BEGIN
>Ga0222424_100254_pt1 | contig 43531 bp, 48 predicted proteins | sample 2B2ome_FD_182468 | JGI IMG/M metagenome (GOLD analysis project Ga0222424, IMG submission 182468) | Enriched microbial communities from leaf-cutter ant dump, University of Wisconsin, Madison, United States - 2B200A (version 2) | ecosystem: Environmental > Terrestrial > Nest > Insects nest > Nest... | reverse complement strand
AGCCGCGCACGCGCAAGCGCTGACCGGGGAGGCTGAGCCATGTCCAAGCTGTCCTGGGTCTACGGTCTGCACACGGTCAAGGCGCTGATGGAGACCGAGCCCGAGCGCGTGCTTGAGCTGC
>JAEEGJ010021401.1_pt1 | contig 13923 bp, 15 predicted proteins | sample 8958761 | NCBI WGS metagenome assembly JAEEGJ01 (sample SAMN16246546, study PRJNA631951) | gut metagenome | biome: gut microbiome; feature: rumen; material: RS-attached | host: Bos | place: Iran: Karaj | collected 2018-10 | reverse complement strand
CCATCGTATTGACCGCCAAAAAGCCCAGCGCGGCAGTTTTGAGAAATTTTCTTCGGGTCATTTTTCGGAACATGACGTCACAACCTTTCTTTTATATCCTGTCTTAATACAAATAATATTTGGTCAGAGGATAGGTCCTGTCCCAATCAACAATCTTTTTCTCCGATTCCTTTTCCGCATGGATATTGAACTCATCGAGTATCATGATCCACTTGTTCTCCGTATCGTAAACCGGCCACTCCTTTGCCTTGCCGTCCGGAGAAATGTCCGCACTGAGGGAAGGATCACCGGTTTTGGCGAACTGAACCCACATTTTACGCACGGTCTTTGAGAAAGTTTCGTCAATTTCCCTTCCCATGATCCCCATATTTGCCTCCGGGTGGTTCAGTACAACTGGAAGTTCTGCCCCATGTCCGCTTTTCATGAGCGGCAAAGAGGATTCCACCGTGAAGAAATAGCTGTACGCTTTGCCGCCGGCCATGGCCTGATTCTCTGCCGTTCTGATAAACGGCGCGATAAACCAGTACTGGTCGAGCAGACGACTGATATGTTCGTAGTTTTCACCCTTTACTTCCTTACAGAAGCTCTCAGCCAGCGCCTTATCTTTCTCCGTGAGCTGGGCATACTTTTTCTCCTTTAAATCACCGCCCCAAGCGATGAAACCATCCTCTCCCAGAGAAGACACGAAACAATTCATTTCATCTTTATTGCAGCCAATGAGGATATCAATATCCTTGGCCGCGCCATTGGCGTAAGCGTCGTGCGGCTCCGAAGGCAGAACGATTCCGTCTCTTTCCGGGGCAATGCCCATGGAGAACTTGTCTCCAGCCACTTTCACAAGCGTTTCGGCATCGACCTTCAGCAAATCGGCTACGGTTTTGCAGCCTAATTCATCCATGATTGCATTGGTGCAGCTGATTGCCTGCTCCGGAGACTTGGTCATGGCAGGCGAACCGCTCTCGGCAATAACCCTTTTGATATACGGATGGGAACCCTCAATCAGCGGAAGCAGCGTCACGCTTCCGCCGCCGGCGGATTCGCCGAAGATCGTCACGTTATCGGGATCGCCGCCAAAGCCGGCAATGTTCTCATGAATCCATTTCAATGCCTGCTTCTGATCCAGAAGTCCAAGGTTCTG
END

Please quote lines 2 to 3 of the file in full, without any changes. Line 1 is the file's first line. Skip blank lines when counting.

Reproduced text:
AGCCGCGCACGCGCAAGCGCTGACCGGGGAGGCTGAGCCATGTCCAAGCTGTCCTGGGTCTACGGTCTGCACACGGTCAAGGCGCTGATGGAGACCGAGCCCGAGCGCGTGCTTGAGCTGC
>JAEEGJ010021401.1_pt1 | contig 13923 bp, 15 predicted proteins | sample 8958761 | NCBI WGS metagenome assembly JAEEGJ01 (sample SAMN16246546, study PRJNA631951) | gut metagenome | biome: gut microbiome; feature: rumen; material: RS-attached | host: Bos | place: Iran: Karaj | collected 2018-10 | reverse complement strand